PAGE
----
Under different circumstances, I’d say something like “They sure don’t make movies like Papillon anymore.” The incredible prison-escape film from 1973—starring Steve McQueen and Dustin Hoffman, and directed by Patton and Planet of the Apes’ Franklin J. Schaffner—Papillon is a thrilling, larger-than-life adventure that feels like an old-school Hollywood epic shot through the hardboiled lens of 1970s American cinema.
Filmed on location in Jamaica, Spain, and Hawaii, Papillon is sweepingly huge, sprawling beyond the edges of its massive 150 minutes—fitting for a movie about a man serving life in prison.
But they are still making movies like Papillon—sort of. A slavish but condensed remake with Charlie Hunnam and Rami Malek in the McQueen and Hoffman roles has been made by Danish director Michael Noer, and it illuminates both the power of the story itself and—perhaps inadvertently—the brilliance of Schaffner’s film.
On its own, this new Papillon is a perfectly decent movie that tells a fascinating, suspenseful story with clarity and emotion. But in almost every aspect, it’s inferior to the 1973 version.
In 1931, a Parisian safecracker named Henri Charrière was given a life sentence for a murder he didn’t commit and was sent to a penal colony in French Guiana, on the northeast coast of South America. It was an inhospitable place to spend the rest of his life, and the prison conditions were devastatingly inhumane.
Charrière, nicknamed “Papillon” from a butterfly tattoo on his chest, wrote about his imprisonment and escape in the books Papillon and Banco, and was a consultant on the 1973 movie just before his death. Critics have questioned the validity of some aspects of Charrière’s account, but there’s no denying the pure excitement of the story he told.
Hunnam’s portrayal of Papillon feels like it’s been updated to be both edgier and more realistic, a contradiction that flattens the character into blandness. While Hunnam at his best is not as milquetoasty an actor as much of his filmography suggests—2017’s The Lost City of Z, also set in South America, is the most convnicing evidence yet of his abilities—he’s no Steve McQueen. And McQueen was probably never better than he is in the first Papillon, particularly during Charrière’s years in solitary confinement, when he loses his mind and starts eating bugs.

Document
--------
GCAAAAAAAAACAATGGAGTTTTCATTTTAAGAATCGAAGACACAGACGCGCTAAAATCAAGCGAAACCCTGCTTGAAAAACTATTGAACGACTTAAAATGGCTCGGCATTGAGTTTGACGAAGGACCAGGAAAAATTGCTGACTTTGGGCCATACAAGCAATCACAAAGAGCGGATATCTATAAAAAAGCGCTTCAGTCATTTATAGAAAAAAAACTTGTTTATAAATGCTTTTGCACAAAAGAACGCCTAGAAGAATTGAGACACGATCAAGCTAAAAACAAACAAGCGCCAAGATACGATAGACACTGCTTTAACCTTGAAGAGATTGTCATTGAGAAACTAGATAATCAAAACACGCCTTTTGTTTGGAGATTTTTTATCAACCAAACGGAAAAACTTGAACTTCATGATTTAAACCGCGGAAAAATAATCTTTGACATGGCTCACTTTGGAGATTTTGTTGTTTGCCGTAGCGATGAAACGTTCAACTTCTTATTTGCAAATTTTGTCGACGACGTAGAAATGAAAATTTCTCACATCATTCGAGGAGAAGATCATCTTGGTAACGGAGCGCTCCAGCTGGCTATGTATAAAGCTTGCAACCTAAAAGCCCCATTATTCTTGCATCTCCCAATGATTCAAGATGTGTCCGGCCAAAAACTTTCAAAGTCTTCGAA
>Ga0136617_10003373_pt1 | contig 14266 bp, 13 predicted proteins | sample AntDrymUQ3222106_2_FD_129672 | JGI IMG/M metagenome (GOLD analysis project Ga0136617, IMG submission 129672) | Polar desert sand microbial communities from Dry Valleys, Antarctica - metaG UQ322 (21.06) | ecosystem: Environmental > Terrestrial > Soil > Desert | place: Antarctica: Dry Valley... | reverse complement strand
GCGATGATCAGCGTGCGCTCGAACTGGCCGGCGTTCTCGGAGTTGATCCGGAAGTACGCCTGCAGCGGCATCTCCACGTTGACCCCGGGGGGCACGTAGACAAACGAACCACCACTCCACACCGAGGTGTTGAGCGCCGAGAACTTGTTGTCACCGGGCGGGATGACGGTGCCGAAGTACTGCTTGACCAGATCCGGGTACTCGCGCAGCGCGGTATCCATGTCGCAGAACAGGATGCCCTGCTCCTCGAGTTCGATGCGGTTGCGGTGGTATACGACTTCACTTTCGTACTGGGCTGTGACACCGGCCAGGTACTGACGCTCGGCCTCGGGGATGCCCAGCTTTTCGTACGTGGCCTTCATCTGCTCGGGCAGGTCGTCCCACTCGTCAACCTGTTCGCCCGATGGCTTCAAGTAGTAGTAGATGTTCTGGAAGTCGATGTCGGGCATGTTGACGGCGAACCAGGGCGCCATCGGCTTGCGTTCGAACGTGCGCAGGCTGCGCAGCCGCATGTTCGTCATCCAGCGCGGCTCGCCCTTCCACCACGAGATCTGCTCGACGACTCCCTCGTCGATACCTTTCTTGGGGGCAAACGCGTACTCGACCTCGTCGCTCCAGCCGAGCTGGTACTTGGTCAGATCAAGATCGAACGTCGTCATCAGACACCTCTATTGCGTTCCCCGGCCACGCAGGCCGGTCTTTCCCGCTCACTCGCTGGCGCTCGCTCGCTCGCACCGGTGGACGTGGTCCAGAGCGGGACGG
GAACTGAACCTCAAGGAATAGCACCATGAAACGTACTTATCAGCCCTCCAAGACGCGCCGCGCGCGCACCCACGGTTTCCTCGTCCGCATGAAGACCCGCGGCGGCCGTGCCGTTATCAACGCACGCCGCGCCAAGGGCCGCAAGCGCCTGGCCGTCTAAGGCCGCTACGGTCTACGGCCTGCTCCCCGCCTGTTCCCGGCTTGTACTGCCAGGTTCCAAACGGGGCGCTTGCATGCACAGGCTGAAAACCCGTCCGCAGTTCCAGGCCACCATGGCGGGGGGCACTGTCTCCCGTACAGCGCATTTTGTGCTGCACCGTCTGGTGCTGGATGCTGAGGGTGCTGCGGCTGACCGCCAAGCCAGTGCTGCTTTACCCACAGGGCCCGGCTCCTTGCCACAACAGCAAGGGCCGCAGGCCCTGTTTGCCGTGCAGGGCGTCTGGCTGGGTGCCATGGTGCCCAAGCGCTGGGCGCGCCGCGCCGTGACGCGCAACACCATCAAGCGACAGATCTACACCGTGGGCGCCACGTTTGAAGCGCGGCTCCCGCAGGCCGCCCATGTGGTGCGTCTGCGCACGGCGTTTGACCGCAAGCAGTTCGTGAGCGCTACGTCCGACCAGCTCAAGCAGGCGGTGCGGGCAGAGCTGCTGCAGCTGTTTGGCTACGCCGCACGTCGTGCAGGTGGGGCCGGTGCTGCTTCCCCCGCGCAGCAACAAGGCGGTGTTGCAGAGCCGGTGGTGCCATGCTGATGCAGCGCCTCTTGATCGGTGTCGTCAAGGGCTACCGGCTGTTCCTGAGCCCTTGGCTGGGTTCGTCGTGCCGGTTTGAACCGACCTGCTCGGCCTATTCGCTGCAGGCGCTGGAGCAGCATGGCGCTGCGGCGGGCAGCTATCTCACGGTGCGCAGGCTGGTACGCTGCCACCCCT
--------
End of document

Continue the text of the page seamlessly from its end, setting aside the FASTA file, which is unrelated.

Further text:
There’s also the totally insane scene where McQueen and Hoffman wrestle an actual alligator (one with its mouth tied shut, but still, Jesus, that scene is electric), and McQueen famously did his own cliff-jumping stunts. Hunnam, a bit too gym-buff and clear-eyed to be believed as someone who spent years subsisting on tiny bowls of prison broth, doesn’t suggest that same type of bug-nuts commitment.
Mr. Robot’s Rami Malek, as fellow inmate Louis Dega, is the best element of the new Papillon. To his credit, he doesn’t do a Dustin Hoffman impersonation, though the shadow of Hoffman’s indelible performance is tough to escape. Malek’s somber interpretation robs the movie of its outlet for comic relief, though, and when things are dramatic, as in Malek’s final scene with Hunnam, it just doesn’t have the same gravity.
Also missing from this new Papillon: the gorgeous cinematography of Fred J. Koenekamp, the outstanding music of Jerry Goldsmith, and the digressively epic sweep of the original’s final third, which defies today’s established conventions of a tidy three-act screenplay. Maybe it’s unfair to do a note-by-note comparison, but Noer’s Papillon doesn’t bring anything new to this story—and since that story’s already been so wonderfully told, your best bet is to cue up McQueen and Hoffman on the biggest TV you can find.